16. Awesome to hear that the upgrade worked for you. In the future you can avoid losing user/groups/shared folders permission by backing up your configuration file then restoring it after. Even though it only took you 2 minutes to fix this time it may not always be the case in the future. I guess the important thing to understand is when we use gnoboot or nanoboot we can't do a normal "upgrade" like on a real DiskStation because our setup doesn't have an internal boot flash that can be updated. Everytime we move from one DSM version to another we are actually doing a "Migration" from one DiskStation to another, while we can retain the data on the disks we lose some configuration settings (like your folder permissions, etc). It's why backing up your configuration is always a good idea.
  17. There shouldn't be any problems upgrading to DSM 5 as long as you carry over the entire set of disk (RDM and any virtual disk you have). You should try to also keep the disk order the same (although I've never had any problems out of order disks). What you are doing is essential "Migrating" (taking a set of disk and moving it to another) from one DiskStation to another and should take the proper steps to backup your configuration files before doing it. I don't have an HP N54L, but I have migrated from gnoboot 5.0-4458 to nanoboot 5.0-4482 without any problems. What I did was turn off the VM running gnoboot, create a new VM running Nanoboot using my guide and just attached the old drives (from gnoboot) and during the install step when you use Synology Assistant to find your DiskStation... it showed as Migrateable. If it says that then you are good (it's seeing your drives with DSM partition) and when you do the install you won't get that popup that says "Disk X, Y, Z will be deleted". If it doesn't say Migrateable then I'd come back and ask for more assistance. Goodluck.
  18. You need to provide more information. Having the "Partition layout is not Diskstation style" is normal. What step are you stuck on?
  19. I created RDM mappings for the physical drive using this guide. (ignore the last step about the SCSI IDs). Make sure the physical drives aren't part of your "Datastore" and you will be able do this. Mine looks like this: Don't worry about the 4TB size, it's not actually using up 4TB on your Datastore drive. The benefits of doing it this way (instead of a regular Virtual Disk) is faster speed, and in theory you should be able to physically remove those drives later on and put them in a real Synology Diskstation as the raw data/layout will be DSM's RAID/SHR (I used SHR) style. The only drive I have visible to the ESXi host is my 256GB SSD, which houses the Datastore. The four phyiscal 4TB drives are essentially passed to the VM running DSM. The Raid matrix is created and handled by DSM (just like a real Synology DiskStation), no third party controller, etc. My Setup is like this: 32GB USB Stick - VMware ESXi is installed onto this drive and boots from it 256GB SSD - Added to Datastore on ESXi host, stores VMs, and Virtual Disk 4 x 4TB - Mapped Raw LUN to the VM running Diskstation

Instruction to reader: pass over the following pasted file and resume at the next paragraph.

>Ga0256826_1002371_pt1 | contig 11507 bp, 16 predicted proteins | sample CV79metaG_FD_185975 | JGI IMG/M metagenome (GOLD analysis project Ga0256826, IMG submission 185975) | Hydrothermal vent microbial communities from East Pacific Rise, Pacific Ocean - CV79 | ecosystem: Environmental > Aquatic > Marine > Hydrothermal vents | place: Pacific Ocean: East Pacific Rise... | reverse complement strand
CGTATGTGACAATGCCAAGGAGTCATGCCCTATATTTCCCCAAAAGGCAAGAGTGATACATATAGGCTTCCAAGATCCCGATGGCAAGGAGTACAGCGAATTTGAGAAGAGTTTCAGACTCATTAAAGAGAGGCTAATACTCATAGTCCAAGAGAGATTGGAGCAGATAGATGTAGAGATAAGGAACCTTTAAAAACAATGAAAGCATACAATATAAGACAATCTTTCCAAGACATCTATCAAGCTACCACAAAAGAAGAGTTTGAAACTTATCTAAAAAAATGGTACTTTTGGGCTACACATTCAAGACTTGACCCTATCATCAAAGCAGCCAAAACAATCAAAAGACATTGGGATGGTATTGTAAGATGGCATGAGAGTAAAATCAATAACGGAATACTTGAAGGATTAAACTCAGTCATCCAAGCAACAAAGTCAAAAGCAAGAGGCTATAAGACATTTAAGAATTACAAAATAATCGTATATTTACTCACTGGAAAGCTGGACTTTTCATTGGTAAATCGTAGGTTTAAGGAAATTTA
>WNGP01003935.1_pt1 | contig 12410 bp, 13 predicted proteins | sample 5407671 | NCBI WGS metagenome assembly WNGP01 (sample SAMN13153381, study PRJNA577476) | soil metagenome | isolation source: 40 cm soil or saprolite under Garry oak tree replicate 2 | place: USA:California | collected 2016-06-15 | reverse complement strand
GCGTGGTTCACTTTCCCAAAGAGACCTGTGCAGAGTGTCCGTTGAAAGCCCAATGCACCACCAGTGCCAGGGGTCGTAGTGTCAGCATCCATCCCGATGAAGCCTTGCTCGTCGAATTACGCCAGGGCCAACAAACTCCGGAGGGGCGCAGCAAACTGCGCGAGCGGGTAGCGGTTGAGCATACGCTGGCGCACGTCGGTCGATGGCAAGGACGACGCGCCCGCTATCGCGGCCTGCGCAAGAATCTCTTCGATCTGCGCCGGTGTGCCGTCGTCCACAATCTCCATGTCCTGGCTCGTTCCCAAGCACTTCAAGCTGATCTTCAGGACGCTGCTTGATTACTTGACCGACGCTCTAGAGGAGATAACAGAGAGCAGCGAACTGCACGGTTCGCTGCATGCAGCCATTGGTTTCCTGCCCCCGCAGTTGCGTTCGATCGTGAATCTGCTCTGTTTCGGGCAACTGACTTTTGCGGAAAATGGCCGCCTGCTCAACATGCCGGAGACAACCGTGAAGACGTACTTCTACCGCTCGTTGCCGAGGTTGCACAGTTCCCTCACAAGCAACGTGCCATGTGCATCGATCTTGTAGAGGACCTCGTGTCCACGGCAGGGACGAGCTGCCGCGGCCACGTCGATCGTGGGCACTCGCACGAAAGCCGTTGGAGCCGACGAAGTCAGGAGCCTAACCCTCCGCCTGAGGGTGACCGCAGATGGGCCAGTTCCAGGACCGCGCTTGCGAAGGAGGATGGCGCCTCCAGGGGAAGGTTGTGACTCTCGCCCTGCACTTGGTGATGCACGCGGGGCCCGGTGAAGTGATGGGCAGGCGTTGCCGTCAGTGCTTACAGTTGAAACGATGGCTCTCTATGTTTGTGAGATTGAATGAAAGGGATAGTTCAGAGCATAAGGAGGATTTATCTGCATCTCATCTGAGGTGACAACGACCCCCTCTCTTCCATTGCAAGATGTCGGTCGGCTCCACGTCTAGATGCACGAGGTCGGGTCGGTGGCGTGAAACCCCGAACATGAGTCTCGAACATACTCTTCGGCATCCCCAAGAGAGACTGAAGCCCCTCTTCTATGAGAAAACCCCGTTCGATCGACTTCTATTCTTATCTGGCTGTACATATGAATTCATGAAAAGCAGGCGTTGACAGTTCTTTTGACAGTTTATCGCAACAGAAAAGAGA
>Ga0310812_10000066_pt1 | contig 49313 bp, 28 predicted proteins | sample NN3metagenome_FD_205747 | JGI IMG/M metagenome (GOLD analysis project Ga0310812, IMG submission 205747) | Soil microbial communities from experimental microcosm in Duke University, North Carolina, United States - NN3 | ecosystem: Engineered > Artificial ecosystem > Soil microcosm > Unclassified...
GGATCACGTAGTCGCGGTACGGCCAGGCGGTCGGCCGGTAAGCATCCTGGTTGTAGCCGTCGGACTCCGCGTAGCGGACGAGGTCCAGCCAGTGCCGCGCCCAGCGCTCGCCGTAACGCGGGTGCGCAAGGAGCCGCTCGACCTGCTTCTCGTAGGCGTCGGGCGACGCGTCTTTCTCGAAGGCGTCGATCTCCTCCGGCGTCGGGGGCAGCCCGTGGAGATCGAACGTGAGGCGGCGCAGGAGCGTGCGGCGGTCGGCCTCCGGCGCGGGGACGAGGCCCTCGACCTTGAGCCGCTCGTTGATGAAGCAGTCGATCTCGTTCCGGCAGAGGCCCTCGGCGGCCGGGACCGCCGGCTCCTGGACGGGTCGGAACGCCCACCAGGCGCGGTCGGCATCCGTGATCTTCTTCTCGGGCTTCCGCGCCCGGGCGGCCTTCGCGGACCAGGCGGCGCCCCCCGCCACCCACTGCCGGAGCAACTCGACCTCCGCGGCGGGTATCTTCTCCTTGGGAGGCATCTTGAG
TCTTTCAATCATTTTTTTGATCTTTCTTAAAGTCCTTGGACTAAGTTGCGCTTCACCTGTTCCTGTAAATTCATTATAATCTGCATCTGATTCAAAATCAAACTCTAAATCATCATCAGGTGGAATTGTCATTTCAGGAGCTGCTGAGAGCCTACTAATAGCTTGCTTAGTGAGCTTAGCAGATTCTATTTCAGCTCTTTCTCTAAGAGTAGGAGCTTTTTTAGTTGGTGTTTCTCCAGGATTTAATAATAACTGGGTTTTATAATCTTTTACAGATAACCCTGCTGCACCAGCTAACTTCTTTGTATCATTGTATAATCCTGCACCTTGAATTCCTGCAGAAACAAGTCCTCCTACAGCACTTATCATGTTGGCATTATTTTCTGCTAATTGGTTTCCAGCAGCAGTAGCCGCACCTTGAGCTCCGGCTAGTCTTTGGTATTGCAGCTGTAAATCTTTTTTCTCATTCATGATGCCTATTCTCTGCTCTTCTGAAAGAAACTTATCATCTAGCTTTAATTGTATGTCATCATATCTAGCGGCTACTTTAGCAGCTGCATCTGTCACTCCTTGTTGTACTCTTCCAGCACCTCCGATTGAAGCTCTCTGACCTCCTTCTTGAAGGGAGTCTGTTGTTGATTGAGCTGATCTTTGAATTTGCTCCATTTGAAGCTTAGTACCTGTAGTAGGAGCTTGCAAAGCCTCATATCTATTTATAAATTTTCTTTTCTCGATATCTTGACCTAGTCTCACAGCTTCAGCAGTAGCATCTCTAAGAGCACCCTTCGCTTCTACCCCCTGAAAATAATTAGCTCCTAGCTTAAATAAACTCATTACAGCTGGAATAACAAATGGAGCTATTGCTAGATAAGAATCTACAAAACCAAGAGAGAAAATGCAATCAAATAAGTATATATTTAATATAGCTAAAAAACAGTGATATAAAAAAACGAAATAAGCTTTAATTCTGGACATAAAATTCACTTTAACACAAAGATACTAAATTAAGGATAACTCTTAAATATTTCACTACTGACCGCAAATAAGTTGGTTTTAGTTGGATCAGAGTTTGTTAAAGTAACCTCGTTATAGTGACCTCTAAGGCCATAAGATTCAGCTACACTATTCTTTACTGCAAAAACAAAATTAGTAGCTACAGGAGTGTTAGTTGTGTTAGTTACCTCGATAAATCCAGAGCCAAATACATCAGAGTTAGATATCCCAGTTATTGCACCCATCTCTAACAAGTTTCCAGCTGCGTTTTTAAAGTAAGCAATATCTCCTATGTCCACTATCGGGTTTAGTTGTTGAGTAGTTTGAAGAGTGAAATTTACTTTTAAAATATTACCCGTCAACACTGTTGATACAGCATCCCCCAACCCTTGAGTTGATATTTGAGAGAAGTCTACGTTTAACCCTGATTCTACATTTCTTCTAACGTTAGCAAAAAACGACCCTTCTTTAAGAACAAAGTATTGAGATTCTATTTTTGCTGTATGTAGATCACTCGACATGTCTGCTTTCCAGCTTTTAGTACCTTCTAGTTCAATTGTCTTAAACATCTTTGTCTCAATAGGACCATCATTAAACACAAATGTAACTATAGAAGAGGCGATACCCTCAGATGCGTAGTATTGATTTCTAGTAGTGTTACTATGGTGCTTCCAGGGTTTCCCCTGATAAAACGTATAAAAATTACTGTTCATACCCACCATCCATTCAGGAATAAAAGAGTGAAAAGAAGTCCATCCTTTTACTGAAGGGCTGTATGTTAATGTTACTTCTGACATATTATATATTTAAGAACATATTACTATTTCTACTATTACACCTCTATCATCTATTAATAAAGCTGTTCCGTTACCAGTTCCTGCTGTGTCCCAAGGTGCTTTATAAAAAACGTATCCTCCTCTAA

20. I've been lurking in this forum for awhile and have learned quite a bit and figured it's time to contribute back and maybe help someone else. I'd like to thank Trantor, sancome, Diverge, Poechi, and anyone else I've missed with sharing there knowledge that made this guide possible. This guide will provide step by step instructions to create the "Perfect Install" of Nanoboot on your ESXi host. I am calling this the "Perfect Install" because when you are done there won't be any extra "unused" disk showing up in DSM, nor will your disks start in the 3rd or 4th slot, also your Nanoboot boot drive won't get overwritten during install. You are left with something like this... Nice, Clean, Perfect! Now Let's get started! Requirements: Nanoboot IMG file, StarWind V2V Converter, WinImage, Synology DSM 5.0-4482 .pat file Overview of steps: 1. Create the VM 2. Modify IMG file to prevent boot drive from showing up in DSM 3. Convert Nanoboot IMG to VMDK and upload to Datastore 4. Adding Hard Drives to your VM 5. Installing Synology DSM 5.0-4482 1. Create the VM - Use VSphere Client and Create new Custom VM on your ESXi host. - Name it what you want. [i used DiskStation] - Store VM where you want. [I used a fast SSD Drive] - Choose Virtual Machine Version 8. - Choose any 64 bit Linux as Guest Operating System. [I used Ubuntu Linux 64-bit] - Configure CPU/RAM according to what you have. [I used 8 core, 4GB RAM] - Choose “E1000” as network adapter. - Choose “VMware Paravirtual” as SCSI Controller. [Other may work as well] - Choose Do Not Create Disk - Check “Edit before completion of VM” - Remove CD and Floppy Drive from VM configuration. [Not necessary but I don’t like unnecessary devices] 2. Modify IMG file to prevent boot drive from showing up in DSM - Start up WinImage - File -> Open, Select “NanoBoot-” - Browse to \boot\syslinux right click -> Extract on syslinux.cfg - Open syslinux.cfg that you just extract with Notepad - Add the “rmmod=ata_piix” (without quotes) to the end of the lines that start with “kernel /ZImage”… *Should be 5 lines, but the only 2 really required are the ones labeled “MENU LABEL Synology DSM 5.0” and “MENU LABEL Synology DSM 5.0-4482” - Save this modified syslinux.cfg file and “Inject” it back to the img file using WinImage (overwrite the file when asked) - Save Current Image before you exit WinImage 3. Convert Nanoboot IMG to VMDK and upload to Datastore - Start up Starwind V2V converter - Choose the NanoBoot- file you want to convert - Choose “VMware pre-allocated image”, Choose “IDE” type *Choosing "IDE" type is very important - This will created 2 vmdk files, NanoBoot- and NanoBoot- - Upload File to ESX Host Datastore (configuration tab -> Storage -> right click drive -> Browse Data Store) - Upload both vmdk file to the folder of your VM Name created in previous step, they will merge to a single vmdk file automatically. 4. Adding Hard Drives to your VM - Edit your virtual machine setting - Add a hard drive - Choose “Use an existing virtual disk” - Choose the vmdk you uploaded in the previous step. - Make sure drive is set as IDE (0:0) and check “Independent -> non-persistent” *IDE (0:0) is important because this is the boot disk that starts up Nanoboot* *non-persistent is important because it prevents the non-booting situation after you do the DSM install. Technically explanation is during DSM install all hard drives gets repartition including the nanoboot drive, the non-persistent setting makes these changes temporary and after reboot the original nanoboot boot partition is returned. [Optional but recommended step] - Add another hard drive - Choose “Create a new virtual disk” - Choose size 8+ GB, Thick Provision Lazy Zeroed. [If you will be using Plex transcoding I suggest 32GB as Plex uses alot of temp space during transcoding] - Choose SCSI ID (0:0), check “independent -> persistent” *This drive will become Volume1 of your NAS later on. It is the default location where Synology Apps are installed so having them on a virtual disk [sSD] makes it faster to launch apps. If you omit this step your mechanical (data) drives you add later on will become Volume1 and Apps will install on the same volume as your data. Having a separate drive also allows you to make snapshotting (backup) easier (only 8-32GB instead of TB’s).* Adding your Data Drives -Add Drives to your VM like you’ve previously done. [use Raw Device Mapping if you can for best performance] If your system doesn’t support it you must create virtual RDM first. Make sure they are all using SCSI ID's. *IDE drive types will not show up in DSM with this install only SCSI types. SCSI (0:0) will be the drive in first slot of, SCSI (0:1) the second slot, etc. Your VM should look something like this when you are done. 5. Installing Synology DSM 5.0-4482 - Right Click select “Open Console” so you can view the VM - Start the VM, you will see Nanoboot screen, then the menu… choose “Upgrade/Degrade” - On Next Menu choose the DSM version you want to install. [In our case 5.0-4482] - Once fully booted use a web browser and goto the IP address of the DiskStation. You can use Synology Assistant to find the IP. - Choose “Install file from my computer or installation disc” select your .pat file *Uncheck “Create a Synology Hybrid (SHR)” volume after installation” - Wait a few minutes and you should see the DSM Login screen. - Log in using admin account. - Skip the Quick Connect setup [You can’t use Quick Connect because our DiskStation doesn’t have a real serial number in Synology Database] - Goto Storage Manager -> Volume and create your Volumes DONE!